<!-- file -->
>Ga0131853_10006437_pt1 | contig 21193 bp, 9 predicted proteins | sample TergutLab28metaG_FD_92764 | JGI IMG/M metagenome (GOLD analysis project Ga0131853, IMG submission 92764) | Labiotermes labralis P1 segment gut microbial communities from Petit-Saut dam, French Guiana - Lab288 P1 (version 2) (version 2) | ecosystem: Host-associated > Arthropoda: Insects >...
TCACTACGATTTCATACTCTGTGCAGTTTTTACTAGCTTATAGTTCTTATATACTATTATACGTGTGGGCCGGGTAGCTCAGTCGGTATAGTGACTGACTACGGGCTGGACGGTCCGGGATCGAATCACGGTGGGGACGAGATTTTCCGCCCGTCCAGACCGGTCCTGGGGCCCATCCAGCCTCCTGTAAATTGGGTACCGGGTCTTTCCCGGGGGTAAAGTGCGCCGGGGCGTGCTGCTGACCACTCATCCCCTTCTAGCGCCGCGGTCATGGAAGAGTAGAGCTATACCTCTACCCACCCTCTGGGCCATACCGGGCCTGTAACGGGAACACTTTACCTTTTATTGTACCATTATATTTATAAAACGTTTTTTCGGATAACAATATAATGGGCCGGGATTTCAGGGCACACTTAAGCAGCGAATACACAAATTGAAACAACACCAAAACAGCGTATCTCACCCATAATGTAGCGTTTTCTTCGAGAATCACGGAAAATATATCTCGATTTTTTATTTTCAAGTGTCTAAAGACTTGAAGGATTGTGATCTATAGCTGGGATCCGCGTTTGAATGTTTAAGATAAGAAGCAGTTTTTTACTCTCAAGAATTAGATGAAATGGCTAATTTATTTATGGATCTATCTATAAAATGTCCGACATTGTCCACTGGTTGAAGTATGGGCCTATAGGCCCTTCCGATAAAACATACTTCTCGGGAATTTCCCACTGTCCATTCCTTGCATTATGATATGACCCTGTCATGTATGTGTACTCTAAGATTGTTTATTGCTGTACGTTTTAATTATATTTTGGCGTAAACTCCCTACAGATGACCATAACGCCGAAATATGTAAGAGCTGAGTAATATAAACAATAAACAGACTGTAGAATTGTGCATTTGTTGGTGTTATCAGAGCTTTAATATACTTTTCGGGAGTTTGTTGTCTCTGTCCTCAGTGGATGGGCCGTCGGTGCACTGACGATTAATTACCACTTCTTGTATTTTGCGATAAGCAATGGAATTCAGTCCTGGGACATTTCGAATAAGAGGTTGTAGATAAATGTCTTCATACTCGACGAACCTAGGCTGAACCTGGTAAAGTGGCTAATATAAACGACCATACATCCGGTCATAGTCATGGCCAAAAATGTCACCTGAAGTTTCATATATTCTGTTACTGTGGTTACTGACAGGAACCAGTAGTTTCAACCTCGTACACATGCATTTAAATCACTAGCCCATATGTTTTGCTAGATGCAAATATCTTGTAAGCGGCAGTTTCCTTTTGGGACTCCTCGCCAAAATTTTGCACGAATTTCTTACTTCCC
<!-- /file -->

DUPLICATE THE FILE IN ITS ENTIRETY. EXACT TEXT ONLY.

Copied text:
>Ga0131853_10006437_pt1 | contig 21193 bp, 9 predicted proteins | sample TergutLab28metaG_FD_92764 | JGI IMG/M metagenome (GOLD analysis project Ga0131853, IMG submission 92764) | Labiotermes labralis P1 segment gut microbial communities from Petit-Saut dam, French Guiana - Lab288 P1 (version 2) (version 2) | ecosystem: Host-associated > Arthropoda: Insects >...
TCACTACGATTTCATACTCTGTGCAGTTTTTACTAGCTTATAGTTCTTATATACTATTATACGTGTGGGCCGGGTAGCTCAGTCGGTATAGTGACTGACTACGGGCTGGACGGTCCGGGATCGAATCACGGTGGGGACGAGATTTTCCGCCCGTCCAGACCGGTCCTGGGGCCCATCCAGCCTCCTGTAAATTGGGTACCGGGTCTTTCCCGGGGGTAAAGTGCGCCGGGGCGTGCTGCTGACCACTCATCCCCTTCTAGCGCCGCGGTCATGGAAGAGTAGAGCTATACCTCTACCCACCCTCTGGGCCATACCGGGCCTGTAACGGGAACACTTTACCTTTTATTGTACCATTATATTTATAAAACGTTTTTTCGGATAACAATATAATGGGCCGGGATTTCAGGGCACACTTAAGCAGCGAATACACAAATTGAAACAACACCAAAACAGCGTATCTCACCCATAATGTAGCGTTTTCTTCGAGAATCACGGAAAATATATCTCGATTTTTTATTTTCAAGTGTCTAAAGACTTGAAGGATTGTGATCTATAGCTGGGATCCGCGTTTGAATGTTTAAGATAAGAAGCAGTTTTTTACTCTCAAGAATTAGATGAAATGGCTAATTTATTTATGGATCTATCTATAAAATGTCCGACATTGTCCACTGGTTGAAGTATGGGCCTATAGGCCCTTCCGATAAAACATACTTCTCGGGAATTTCCCACTGTCCATTCCTTGCATTATGATATGACCCTGTCATGTATGTGTACTCTAAGATTGTTTATTGCTGTACGTTTTAATTATATTTTGGCGTAAACTCCCTACAGATGACCATAACGCCGAAATATGTAAGAGCTGAGTAATATAAACAATAAACAGACTGTAGAATTGTGCATTTGTTGGTGTTATCAGAGCTTTAATATACTTTTCGGGAGTTTGTTGTCTCTGTCCTCAGTGGATGGGCCGTCGGTGCACTGACGATTAATTACCACTTCTTGTATTTTGCGATAAGCAATGGAATTCAGTCCTGGGACATTTCGAATAAGAGGTTGTAGATAAATGTCTTCATACTCGACGAACCTAGGCTGAACCTGGTAAAGTGGCTAATATAAACGACCATACATCCGGTCATAGTCATGGCCAAAAATGTCACCTGAAGTTTCATATATTCTGTTACTGTGGTTACTGACAGGAACCAGTAGTTTCAACCTCGTACACATGCATTTAAATCACTAGCCCATATGTTTTGCTAGATGCAAATATCTTGTAAGCGGCAGTTTCCTTTTGGGACTCCTCGCCAAAATTTTGCACGAATTTCTTACTTCCC